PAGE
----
To stem any dollar shortages as a result of market panic, other central banks including the U.S. Federal Reserve, the Bank of England, the Bank of Japan and the Swiss National Bank probably would stand ready with swap lines augmented after the bankruptcy of Lehman Brothers Holdings Inc. in 2008.
On Saturday, finance ministers could converge on Brussels to prepare for the leaders’ summit on Sunday in which Greece’s exit plan would be finalized, Brzeski predicted.
He said he expects the best Greece can hope for is a one- time loan to soften the economic shock even as it pursues aid possibilities from the IMF.
“Europe is likely to throw them a few bones to ensure they’re not kicking the country out like a stray dog,” Brzeski said.
While Greek officials negotiate in Brussels, lawmakers in Athens may announce on the Saturday that they plan to issue a new currency, likely to be called drachma. Like its predecessor it would float freely in the market. Banks, meanwhile, would be instructed to redenominate all assets and liabilities, including bank accounts, wages and outstanding debt, according to the exchange rate chosen.
“A country leaving the euro zone should introduce its new currency at parity with the euro,” Capital Economics economists led by Roger Bootle wrote in a paper submitted for the 2012 Wolfson Economics Prize. “This would not only avoid the temptation for retailers to round up but also make clear to consumers that this had not been the case, and promote acceptance and understanding throughout the economy.”
At that time, the government could also commission a new set of banknotes and coins.
De La Rue Plc (DLAR), a U.K. company that prints notes for more than 150 countries, is already preparing for a reintroduction of the drachma, the London-based Times newspaper said on May 18. The company has asked production staff to choose potential security threads for use in new banknotes and has retrieved covers from an old collection of copper molds, used for watermarks, the newspaper said, citing people it didn’t name.
De La Rue declined to comment on the newspaper report.
Until the new notes and coins are delivered, euros might still be used for small purchases, while the share of electronic payments, such as bank transfers, and credit or debit card transactions, would increase as people try to save their euros, according to Lombard Street’s Stein.
At the same time, the country may deploy its military as soon as early morning Saturday and close its borders, preparing to stamp euros into drachma as an interim solution once a public announcement has been made, Holland and Brzeski said.
Greece would most likely also default immediately on its 280 billion euros of debt and find itself cut off from funding options that normally include IMF aid and the capital markets, according to Charlotte Gaitanides, head of European Studies at the University of Flensburg in Germany.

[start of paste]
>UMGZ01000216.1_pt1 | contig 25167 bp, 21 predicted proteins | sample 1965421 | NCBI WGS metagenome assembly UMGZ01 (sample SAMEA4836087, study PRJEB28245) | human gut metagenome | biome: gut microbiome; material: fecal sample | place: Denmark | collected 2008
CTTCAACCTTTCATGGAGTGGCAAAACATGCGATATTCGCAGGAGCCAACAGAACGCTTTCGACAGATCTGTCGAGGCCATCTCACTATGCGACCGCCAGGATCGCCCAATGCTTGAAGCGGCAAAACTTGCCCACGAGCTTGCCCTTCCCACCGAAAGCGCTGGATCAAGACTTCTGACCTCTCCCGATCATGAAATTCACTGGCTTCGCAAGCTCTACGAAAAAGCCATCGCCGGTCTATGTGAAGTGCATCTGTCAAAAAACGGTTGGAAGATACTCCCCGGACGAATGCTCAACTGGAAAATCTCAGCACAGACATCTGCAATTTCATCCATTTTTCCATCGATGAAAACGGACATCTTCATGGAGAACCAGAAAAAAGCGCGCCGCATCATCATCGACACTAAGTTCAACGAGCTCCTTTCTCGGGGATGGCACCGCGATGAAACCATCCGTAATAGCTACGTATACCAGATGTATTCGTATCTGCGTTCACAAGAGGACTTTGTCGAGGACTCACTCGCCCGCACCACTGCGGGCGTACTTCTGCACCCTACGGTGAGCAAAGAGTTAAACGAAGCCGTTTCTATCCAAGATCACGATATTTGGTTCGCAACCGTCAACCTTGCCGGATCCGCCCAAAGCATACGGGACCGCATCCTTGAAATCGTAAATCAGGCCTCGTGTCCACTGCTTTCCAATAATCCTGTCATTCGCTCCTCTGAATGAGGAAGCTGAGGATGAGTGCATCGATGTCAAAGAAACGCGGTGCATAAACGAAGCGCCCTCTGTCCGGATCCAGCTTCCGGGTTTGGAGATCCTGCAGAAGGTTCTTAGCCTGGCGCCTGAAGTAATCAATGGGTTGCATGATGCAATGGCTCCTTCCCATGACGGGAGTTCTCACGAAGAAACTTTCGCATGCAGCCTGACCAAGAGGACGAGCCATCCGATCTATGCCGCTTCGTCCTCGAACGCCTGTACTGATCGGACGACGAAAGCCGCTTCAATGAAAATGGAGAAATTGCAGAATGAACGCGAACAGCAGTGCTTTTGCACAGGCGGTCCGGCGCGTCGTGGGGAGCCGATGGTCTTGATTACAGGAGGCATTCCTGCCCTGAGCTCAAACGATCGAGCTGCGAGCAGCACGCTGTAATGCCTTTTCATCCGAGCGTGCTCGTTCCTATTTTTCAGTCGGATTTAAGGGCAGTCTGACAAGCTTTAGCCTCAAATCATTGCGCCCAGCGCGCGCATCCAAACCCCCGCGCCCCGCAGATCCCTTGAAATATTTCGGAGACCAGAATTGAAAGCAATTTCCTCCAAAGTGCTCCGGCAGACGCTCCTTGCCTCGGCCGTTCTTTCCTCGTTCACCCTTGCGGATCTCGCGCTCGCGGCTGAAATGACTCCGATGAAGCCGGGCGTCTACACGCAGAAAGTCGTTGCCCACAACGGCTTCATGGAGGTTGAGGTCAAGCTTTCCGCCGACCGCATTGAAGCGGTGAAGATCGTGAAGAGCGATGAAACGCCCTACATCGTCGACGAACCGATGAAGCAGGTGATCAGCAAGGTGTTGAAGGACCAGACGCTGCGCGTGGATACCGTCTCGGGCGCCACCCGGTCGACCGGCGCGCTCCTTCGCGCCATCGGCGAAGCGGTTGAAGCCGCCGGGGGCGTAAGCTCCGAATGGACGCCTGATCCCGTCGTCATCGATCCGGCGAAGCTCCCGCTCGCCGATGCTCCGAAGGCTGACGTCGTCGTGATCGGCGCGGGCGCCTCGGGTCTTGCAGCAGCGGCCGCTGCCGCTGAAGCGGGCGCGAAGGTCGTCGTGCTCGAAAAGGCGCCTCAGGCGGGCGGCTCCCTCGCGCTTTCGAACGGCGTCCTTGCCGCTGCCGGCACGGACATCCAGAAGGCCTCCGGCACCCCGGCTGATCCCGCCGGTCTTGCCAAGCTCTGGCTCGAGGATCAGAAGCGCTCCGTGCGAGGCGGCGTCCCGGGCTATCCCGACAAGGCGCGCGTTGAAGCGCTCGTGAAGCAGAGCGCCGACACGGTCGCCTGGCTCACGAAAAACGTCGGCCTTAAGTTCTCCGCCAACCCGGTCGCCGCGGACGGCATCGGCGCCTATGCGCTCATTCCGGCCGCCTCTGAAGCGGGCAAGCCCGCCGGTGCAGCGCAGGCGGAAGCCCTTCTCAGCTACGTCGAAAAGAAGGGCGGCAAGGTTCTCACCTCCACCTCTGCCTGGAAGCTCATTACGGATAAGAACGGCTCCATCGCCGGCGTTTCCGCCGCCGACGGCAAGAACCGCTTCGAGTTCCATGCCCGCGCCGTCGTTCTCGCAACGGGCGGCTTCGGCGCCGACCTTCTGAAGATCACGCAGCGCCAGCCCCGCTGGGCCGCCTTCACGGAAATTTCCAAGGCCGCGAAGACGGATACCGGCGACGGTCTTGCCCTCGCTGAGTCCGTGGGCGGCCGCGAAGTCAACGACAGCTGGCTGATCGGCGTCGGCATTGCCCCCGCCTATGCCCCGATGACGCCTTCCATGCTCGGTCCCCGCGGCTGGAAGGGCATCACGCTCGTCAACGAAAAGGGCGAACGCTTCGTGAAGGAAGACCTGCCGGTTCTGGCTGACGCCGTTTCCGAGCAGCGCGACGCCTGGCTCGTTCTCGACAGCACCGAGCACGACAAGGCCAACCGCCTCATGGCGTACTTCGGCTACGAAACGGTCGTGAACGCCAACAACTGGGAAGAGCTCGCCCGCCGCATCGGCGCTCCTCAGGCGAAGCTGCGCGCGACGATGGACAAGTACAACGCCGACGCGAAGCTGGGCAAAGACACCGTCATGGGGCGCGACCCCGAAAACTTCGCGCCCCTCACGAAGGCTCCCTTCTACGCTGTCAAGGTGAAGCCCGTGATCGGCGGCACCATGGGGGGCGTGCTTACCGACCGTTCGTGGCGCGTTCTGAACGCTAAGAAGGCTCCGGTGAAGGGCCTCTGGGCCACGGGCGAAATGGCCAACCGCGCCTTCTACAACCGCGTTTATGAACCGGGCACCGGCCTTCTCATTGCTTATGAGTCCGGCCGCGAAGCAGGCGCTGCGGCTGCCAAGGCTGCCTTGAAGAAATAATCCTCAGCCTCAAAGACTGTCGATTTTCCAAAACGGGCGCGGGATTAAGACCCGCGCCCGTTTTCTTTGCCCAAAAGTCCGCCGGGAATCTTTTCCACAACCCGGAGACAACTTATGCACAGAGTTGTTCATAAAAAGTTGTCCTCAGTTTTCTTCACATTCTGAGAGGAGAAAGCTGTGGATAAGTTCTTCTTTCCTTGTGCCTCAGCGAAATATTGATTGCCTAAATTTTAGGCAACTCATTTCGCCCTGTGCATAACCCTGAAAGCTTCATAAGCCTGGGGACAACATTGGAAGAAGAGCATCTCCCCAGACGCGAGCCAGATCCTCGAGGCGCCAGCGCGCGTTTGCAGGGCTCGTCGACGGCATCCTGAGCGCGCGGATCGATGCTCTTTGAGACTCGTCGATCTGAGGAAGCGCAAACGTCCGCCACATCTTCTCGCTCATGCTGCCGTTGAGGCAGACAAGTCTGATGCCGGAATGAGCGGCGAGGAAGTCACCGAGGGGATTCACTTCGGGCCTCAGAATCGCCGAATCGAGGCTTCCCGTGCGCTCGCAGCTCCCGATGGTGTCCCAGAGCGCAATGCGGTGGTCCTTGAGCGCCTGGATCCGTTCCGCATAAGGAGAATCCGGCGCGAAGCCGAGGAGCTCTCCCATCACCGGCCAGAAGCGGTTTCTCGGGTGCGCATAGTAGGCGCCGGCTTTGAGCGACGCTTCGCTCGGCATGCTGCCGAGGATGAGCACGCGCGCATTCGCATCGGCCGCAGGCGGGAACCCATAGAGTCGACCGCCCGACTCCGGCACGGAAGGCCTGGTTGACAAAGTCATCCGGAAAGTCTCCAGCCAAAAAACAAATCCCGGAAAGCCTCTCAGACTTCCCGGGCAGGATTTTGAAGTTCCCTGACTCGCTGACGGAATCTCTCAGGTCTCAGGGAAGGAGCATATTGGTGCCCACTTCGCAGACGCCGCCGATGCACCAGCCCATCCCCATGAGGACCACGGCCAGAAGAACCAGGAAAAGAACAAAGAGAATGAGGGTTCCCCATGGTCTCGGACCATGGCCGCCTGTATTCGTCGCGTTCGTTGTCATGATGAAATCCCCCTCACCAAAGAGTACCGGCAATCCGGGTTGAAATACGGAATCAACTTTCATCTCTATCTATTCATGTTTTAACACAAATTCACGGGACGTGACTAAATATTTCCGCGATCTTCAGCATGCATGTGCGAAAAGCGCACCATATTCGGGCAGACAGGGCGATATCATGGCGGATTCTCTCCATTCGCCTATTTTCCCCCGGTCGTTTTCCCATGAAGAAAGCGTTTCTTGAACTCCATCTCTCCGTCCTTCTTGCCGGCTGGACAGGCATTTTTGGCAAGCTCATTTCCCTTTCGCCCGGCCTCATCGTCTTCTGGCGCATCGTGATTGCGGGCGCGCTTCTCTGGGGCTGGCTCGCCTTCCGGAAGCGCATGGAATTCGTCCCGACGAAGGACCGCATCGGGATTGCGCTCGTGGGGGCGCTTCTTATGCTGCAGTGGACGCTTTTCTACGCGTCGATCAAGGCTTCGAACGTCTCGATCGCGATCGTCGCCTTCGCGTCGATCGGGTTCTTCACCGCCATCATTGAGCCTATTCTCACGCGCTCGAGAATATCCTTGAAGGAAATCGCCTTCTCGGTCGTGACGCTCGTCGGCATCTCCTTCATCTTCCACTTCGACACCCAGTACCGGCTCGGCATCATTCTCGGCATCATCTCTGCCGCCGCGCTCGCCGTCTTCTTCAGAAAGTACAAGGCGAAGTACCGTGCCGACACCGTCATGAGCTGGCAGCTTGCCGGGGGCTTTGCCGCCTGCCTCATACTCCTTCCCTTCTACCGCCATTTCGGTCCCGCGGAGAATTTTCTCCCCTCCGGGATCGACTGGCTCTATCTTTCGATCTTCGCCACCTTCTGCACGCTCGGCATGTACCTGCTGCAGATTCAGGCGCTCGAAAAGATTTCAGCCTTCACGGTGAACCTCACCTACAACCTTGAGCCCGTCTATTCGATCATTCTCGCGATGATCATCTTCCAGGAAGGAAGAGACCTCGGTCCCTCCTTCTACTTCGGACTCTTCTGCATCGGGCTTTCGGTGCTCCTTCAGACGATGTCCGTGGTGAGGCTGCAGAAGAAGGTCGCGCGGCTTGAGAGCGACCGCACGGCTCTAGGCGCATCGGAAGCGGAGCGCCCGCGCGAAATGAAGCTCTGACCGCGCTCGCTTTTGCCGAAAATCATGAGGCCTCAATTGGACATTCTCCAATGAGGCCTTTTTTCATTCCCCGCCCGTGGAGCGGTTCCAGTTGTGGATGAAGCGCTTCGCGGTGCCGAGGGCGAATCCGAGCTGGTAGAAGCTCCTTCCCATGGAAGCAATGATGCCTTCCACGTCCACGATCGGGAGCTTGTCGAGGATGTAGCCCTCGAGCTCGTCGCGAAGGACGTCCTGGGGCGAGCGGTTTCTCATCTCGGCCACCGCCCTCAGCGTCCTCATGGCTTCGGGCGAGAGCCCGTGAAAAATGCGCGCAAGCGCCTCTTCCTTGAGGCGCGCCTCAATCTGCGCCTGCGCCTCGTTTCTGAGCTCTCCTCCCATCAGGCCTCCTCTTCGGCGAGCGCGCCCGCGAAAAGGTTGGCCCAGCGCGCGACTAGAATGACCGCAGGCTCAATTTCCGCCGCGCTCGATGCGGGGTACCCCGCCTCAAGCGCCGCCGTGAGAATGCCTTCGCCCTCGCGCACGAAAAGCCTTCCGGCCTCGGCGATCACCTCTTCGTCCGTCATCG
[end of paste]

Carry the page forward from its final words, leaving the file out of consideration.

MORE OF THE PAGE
“Greece’s economy is still uncompetitive,” she said in a telephone interview. “The low value of the new currency will almost inevitably bring about a massive balance of payments deficit. So that means the country will have to go to the IMF.”
Negotiations with the IMF would probably drag on for most of the weekend, with Greece trying to win compromises over implementing budget cuts. The IMF likely would seek the strictest possible conditions for aid from a country that has violated past terms, to ensure the support of poorer, emerging- market shareholders.
The IMF has to be “technically prepared for anything because it’s our job,” Managing Director Christine Lagarde said in an interview with Dutch public television broadcast on May 16. “I’m not suggesting that this is a desirable solution. I’m just saying that this is within the range of multiple options.”
European ministers, now seeking ways to keep Greece in the euro, would in an exit scenario also focus on whether the country can stay in the 27-country EU, which guarantees it tariff-free trade and the free movement of citizens and labor.
“Europe won’t retreat completely,” said Thomas Mayer, chief economist at Deutsche Bank AG in Frankfurt, in a phone interview. “The situation already is extremely unstable in Greece and the last thing lawmakers would want is Greece falling back into anarchy.”
The challenges of this historical undertaking may prove overwhelming to a brand-new government in a country that is already struggling with basic bailout conditions such as regular tax collection.
“I am completely convinced they could not orchestrate an orderly exit,” said Erik Nielsen, chief economist at UniCredit SpA in London. “This is a country that can’t implement laws, so how in the world are they going to secretly agree to print money, control the banks, control capital flows and think this is going to be orderly? It’s completely impossible.”
No matter how long the process takes, news may leak that Greece is preparing to leave monetary union, sending Greeks fearful for their savings into the streets. From that point, the national government and European authorities would be racing to finish negotiations, contain speculation and restore order before officially informing the public that the euro they knew was no longer there.
“There is no reason to think there won’t be riots and violence,” said Lefteris Farmakis, a strategist at Nomura International Plc in London. “It would be a pretty disastrous situation. People have no understanding of the consequences of a euro exit.”
As Sunday draws to a close in Europe and afternoon arrives on the U.S. East Coast, traders in Wellington, New Zealand, would be the first to face the opening of bond and currency markets at 7 a.m. local time on Monday.
“The whole world will be online when New Zealand opens up,” said Sean Keane, an analyst in Auckland at financial advisory group Triple T Consulting and former head of Asia- Pacific rates trading at Credit Suisse Group AG. “You’ll have every fund manager in New York on Sunday watching what’s going on.”